Source: celfoundation.org

Source: celfoundation.org

         2. Call centers have a direct effect on education

Another development benefit of call centers is the direct role they play on education. Although they provide specific training to their workers, these end up learning much more than that.

Studies from Princeton University show that people who worked at call centers often left with newfound interpersonal, confidence, language and communications skills that made them more competitive and eligible for better paying jobs.

Furthermore, those who sacrifice school for work could consider call centers as the next best option, since they act as vocational training entities that have the means and talent to prepare skill-savvy workers. Although, to achieve true development, countries must set policies in place that allow all citizens to finish their studies.

Source: World Bank

Source: World Bank

           3. Call centers attract large amounts of foreign direct investment (FDI), which leads to economic growth

Finally, if we think macro economically, call centers spur a country’s development by attracting large amounts of direct foreign investment and growing sustainably over time.

FDI increases a country’s capital stock, improves productivity and brings better and more globalized skills and technology into the host country. Additionally, investments also encourage competition, forcing companies to develop themselves and their workforce continuously to stay in the market.

Higher productivity and competition means more and better choices for all owners, clients and workers, better wages, better education opportunities, better products and more profits.

Before you bet on FDI, it is important to understand that FDI can work only if there’s little political interference, a proper investment environment, little corruption and capable individuals to administer the capital.

Source: Sundaytimes.lk

Source: Sundaytimes.lk

Conclusion

In conclusion it might be wise to admit that call centers could indeed be the next solution for poverty alleviation. Their structure and labor-intensive nature makes them ideal to attract and develop the poor by offering income+ opportunities without compromising profitability. Nonetheless, in order to achieve true poverty alleviation, call centers need to focus on reducing their attrition rates and in giving their benefit packages a genuine poverty-alleviating focus. Also, if they were truly going to alleviate poverty, call centers have to offer jobs that give people enough time to gain all the skills, benefits and financial boosts they need to reach a sustainable and increased standard of living, on top of creating environments that won’t be detrimental to the worker’s physical and mental health.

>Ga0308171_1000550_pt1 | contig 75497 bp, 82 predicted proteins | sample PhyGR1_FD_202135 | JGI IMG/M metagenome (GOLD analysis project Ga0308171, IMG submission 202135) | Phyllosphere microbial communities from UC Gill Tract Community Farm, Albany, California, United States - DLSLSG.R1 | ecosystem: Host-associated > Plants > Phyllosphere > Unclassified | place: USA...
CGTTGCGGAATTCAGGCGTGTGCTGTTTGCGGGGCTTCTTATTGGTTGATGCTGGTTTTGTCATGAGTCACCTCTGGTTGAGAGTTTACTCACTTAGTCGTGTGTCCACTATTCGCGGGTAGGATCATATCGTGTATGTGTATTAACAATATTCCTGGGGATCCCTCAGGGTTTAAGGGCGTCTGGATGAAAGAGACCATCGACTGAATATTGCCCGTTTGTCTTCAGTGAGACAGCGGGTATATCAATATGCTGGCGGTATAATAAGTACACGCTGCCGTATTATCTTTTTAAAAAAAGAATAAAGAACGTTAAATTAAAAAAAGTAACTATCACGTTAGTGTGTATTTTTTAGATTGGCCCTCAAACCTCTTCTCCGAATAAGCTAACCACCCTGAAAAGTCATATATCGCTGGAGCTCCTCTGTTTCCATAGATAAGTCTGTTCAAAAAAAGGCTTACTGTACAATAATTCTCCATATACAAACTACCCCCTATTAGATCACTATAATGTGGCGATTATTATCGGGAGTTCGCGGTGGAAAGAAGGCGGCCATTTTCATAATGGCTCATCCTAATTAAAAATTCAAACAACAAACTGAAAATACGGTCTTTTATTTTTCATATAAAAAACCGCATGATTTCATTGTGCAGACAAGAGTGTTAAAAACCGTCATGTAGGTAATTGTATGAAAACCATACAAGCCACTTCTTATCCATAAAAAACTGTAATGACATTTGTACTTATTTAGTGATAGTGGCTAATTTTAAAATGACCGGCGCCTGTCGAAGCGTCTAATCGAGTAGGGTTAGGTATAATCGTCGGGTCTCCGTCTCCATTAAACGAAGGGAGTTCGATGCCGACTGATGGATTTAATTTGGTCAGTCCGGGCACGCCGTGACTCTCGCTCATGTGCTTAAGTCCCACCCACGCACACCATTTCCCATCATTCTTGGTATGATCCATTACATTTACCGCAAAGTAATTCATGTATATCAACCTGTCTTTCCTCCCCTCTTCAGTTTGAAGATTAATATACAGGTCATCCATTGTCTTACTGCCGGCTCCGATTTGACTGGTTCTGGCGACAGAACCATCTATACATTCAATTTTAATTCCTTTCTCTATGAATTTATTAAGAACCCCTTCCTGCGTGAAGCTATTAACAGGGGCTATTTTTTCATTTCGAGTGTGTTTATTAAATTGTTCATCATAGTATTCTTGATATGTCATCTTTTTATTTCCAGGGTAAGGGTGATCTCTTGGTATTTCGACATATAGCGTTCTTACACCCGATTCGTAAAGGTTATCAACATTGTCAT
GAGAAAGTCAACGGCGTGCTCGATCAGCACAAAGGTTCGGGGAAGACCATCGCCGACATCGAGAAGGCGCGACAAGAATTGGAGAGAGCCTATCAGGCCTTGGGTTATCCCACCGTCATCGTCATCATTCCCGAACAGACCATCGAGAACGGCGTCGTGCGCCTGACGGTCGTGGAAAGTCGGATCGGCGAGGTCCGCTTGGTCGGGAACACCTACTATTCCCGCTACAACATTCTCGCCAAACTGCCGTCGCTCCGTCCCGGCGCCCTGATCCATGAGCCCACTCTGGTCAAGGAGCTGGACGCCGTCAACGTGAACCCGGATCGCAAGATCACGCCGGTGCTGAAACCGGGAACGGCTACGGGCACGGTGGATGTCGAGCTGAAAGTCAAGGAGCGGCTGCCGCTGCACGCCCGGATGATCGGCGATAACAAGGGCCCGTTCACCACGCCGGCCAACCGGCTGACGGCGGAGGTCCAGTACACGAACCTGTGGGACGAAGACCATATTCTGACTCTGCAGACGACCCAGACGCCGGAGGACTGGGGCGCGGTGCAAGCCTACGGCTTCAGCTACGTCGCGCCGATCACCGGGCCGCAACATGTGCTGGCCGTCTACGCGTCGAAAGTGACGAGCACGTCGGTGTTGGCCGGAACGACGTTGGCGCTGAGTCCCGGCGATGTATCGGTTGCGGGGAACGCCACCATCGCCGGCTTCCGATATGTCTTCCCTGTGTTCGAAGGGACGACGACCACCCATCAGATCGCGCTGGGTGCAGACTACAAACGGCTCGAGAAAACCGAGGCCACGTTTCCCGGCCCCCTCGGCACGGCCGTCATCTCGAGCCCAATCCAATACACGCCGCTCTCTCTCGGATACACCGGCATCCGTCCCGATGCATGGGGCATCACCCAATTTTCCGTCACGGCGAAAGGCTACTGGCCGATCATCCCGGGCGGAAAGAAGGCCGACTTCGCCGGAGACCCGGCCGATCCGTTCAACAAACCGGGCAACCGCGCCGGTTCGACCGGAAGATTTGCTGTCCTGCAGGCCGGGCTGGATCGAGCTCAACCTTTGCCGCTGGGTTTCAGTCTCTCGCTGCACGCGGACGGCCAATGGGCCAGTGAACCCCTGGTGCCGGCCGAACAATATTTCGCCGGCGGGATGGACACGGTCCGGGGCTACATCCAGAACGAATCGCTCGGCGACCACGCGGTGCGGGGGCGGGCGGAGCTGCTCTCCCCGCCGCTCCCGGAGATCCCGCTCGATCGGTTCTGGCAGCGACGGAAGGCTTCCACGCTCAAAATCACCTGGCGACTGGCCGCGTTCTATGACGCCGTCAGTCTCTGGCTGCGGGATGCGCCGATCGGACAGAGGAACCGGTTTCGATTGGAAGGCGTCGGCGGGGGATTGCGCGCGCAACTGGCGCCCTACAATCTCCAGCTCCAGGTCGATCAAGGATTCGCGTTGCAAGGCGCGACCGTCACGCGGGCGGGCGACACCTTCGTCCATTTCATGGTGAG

A couple recommendations to reduce attrition and create stability, according to experts, are to reach less stressful work environments, provide various schedule options, create physical and mental care programs and adopting a culture that promotes a healthy life-work balance.

Call centers can help countries develop but they need to focus on people as much as they focus on profits and attract investments both for industry and infrastructure growth.

 

Sources:

[1] BPO Industry In Guatemala, recovered from: www.investinguatemala.org on August 2016.

[2] Ibid.

screen-shot-2016-11-17-at-12-17-55-pm

Focus Groups

Katia Arias No Comments

On previous posts I discussed “Human-Centered” design and talked about how it all starts with empathy and relationships.

Although there are many tools to conduct primary research on customer needs, one of the most effective tools is focus groups: meetings where you interact with and gather first-hand information from a solid batch of potential users.

To help you build and conduct a successful focus group, we’ve assembled 10 steps, that according to field experts, you must take into consideration!

Source: metacconects.org

Source: metacconects.org

  1. Establish a clear purpose for the meeting

 Experts from Duke University stress that a focus group is NOT a marketing opportunity, a lecture, a partnership meeting or a problem-solving session.

Instead, these meetings focus solely on gathering feedback and customer perspective on a specific product or service that will be offered. That’s why it is important to set conversation boundaries and work with predetermined questions.

  1. Decide how many focus groups you’ll need

Marketing professionals suggest you conduct between 3-4 meetings to gather all pertinent information.

You may schedule following meetings a week apart and ask the exact same questions to different groups. When no one has anything new to say, you know you’ve reached your goal.

Read More: Human-Centered Design
  1. Choose your participants…very closely

 Although diversity is a very important concept, when you conduct a focus group, Duke University suggests you keep the group fairly homogeneous.

The ideal is to have people who’ve never met but can feel comfortable around each other. That’s why you must take into strong consideration the social and cultural contexts of the group you’ll be interviewing.

Beware of recruiting mixed groups if there’s a strong sense of “machismo” in the country. Be also mindful of economic and social power gaps. You wouldn’t want people to feel intimidated or inferior to other participants, so much that responses may be biased or anchored.